If you have Natty, there have been some problems with the Grub/kernel interface. I'm going to give you a link, but it is major work wading through it all. For starters, you could try the above, but also remove vt.handoff=7 and add vga=771. Try that first, then try nomodeset if that doesn't work.

    Let us know if you have success with any of these methods.
    GRUB2

    Retired.

  10. #10
    Join Date
    Jan 2011
    Beans
    41

    Re: HOWTO: Boot & Install Ubuntu from the Grub Rescue Prompt

    Hi DRS,

    Thanks for the tips. I also thought it might be a video problem when it happened. However, I listened for the ubuntu start-up sound and did not hear it. Incidentally, I'm using Natty.

    So just to update what happened, I finally did the regular install, instead of booting from the ISO with persistence. It was a bit strange, the regular install crashed twice when I tried to do it from my office (I turned on updates and third party drivers). However when i came home, the installation seemed to work. For some reason though, it told me that my laptop does not have the hardware to support Unity, even though Unity was working when I boot from the Unetbootin USB key. I tried digging through the boot/grub/*.cfg file on the Unetbootin thumbdrive in the past, but copying parameters from that file into my own boot grub.cfg file didn't seem to work either. I don't suppose you have any information about how Unetbootin is able to boot or how I can copy its GRUB2 parameters to my HDD boot partition? This is out of curiosity as I'm fine without Unity.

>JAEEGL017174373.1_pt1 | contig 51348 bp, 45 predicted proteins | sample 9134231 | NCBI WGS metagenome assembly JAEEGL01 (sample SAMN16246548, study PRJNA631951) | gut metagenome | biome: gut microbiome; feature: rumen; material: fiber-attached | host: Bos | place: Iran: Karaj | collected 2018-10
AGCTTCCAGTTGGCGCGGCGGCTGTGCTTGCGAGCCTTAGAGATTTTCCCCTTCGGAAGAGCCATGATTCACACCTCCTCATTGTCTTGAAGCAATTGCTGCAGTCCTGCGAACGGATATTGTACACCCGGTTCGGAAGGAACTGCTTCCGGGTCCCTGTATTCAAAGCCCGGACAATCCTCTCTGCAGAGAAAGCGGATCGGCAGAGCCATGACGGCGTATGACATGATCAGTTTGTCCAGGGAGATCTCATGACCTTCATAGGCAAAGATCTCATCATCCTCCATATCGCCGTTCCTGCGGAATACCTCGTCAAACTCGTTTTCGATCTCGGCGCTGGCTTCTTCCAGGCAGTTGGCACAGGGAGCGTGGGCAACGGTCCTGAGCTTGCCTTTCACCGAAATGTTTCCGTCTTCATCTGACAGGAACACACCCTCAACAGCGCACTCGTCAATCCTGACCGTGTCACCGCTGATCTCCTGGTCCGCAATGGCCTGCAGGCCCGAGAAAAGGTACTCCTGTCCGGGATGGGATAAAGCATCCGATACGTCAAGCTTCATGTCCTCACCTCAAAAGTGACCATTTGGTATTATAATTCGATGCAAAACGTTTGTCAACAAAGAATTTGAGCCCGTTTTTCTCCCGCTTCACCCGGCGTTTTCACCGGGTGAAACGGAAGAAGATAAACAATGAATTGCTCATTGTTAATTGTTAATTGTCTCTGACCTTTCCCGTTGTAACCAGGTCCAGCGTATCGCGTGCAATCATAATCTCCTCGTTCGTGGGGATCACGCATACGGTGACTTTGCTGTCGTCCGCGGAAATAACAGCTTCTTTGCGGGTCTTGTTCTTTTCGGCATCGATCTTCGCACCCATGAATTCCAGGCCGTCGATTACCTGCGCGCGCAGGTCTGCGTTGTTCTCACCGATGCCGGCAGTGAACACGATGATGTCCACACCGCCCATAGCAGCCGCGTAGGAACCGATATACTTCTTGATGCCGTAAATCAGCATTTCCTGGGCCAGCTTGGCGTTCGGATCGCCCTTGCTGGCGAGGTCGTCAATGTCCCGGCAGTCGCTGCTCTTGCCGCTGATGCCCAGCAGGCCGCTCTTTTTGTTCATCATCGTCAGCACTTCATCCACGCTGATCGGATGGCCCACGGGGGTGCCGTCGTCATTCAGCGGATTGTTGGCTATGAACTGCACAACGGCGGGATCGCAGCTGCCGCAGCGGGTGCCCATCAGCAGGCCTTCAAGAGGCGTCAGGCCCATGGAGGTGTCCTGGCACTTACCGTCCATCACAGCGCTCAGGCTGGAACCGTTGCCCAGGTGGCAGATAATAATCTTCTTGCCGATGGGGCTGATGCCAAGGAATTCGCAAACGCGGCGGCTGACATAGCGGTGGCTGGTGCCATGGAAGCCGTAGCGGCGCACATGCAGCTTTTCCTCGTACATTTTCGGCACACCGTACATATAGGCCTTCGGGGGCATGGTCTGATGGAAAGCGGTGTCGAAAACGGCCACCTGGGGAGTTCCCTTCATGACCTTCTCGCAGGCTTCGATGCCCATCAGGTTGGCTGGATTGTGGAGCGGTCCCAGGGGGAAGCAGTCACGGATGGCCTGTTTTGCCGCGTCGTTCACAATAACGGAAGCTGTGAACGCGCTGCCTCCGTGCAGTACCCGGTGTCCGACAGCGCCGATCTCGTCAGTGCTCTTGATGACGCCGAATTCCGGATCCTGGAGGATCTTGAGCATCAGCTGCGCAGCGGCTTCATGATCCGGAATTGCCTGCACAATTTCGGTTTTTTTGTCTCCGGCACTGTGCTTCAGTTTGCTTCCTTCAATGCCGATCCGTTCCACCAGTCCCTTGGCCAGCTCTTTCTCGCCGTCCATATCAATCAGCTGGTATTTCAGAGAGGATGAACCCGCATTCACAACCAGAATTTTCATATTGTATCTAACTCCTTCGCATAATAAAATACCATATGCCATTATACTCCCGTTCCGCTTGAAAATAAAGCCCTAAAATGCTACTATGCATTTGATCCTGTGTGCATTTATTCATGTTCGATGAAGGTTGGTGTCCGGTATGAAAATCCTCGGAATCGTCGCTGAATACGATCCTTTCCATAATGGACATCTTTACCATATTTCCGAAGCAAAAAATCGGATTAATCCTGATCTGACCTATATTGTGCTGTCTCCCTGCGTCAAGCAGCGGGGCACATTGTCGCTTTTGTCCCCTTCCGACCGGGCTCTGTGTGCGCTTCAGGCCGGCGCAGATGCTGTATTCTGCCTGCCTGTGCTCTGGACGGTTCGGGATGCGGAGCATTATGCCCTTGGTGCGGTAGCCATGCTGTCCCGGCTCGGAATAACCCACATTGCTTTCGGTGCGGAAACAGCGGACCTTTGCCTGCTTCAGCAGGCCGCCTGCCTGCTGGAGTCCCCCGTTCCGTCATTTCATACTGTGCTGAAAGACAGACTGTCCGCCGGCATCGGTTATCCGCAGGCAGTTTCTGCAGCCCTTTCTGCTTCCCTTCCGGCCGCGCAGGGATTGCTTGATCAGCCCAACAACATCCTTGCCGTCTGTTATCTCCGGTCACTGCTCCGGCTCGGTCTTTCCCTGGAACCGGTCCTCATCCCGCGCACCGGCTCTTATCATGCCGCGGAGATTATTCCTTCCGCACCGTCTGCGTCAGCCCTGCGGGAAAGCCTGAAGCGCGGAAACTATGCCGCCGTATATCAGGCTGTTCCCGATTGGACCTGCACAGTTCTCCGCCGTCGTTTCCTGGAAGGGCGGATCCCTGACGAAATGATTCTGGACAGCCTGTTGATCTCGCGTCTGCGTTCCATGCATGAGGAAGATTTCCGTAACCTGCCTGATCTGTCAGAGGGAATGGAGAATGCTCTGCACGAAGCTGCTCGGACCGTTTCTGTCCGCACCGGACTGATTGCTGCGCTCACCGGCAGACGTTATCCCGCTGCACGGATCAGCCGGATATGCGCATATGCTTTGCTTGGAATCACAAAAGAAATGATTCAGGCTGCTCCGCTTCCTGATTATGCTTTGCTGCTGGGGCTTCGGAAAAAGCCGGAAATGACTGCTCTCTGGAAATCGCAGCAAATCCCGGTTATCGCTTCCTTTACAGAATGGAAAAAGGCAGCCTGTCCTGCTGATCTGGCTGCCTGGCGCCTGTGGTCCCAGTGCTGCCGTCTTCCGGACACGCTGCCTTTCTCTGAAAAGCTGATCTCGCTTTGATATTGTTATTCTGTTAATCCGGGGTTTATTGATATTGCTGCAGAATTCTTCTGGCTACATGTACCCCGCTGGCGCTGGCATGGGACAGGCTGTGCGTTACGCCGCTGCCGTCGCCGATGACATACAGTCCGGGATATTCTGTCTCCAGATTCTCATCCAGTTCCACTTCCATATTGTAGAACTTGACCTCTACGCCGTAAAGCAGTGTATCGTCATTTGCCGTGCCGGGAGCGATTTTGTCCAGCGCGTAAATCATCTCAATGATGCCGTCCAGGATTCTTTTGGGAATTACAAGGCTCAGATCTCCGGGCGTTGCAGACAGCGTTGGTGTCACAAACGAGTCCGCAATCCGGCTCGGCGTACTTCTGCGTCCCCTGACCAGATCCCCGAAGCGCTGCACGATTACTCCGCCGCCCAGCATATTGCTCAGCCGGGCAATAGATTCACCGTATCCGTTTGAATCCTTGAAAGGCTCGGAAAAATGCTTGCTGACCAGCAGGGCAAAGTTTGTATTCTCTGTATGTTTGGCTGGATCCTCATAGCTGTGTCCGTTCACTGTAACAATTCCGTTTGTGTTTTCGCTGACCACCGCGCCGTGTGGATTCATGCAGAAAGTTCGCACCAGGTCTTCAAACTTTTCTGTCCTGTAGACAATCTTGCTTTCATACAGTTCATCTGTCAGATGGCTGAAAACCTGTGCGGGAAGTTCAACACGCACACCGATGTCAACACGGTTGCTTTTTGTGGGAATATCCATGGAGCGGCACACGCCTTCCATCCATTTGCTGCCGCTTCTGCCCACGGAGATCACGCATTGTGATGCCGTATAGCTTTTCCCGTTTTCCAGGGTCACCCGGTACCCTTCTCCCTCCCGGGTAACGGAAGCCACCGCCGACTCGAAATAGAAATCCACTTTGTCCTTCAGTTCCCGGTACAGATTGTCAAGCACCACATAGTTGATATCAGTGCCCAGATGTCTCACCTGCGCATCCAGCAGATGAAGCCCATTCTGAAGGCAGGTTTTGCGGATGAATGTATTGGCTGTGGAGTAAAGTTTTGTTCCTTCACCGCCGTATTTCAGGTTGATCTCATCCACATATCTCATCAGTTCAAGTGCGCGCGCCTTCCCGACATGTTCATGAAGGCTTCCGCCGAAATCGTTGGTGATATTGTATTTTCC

I may come back to this at some point in the future. Thanks for your help.

Page 1 of 5 123 ... LastLast

Tags for this Thread

Bookmarks

Posting Permissions

  • You may not post new threads
  • You may not post replies
  • You may not post attachments
  • You may not edit your posts
  •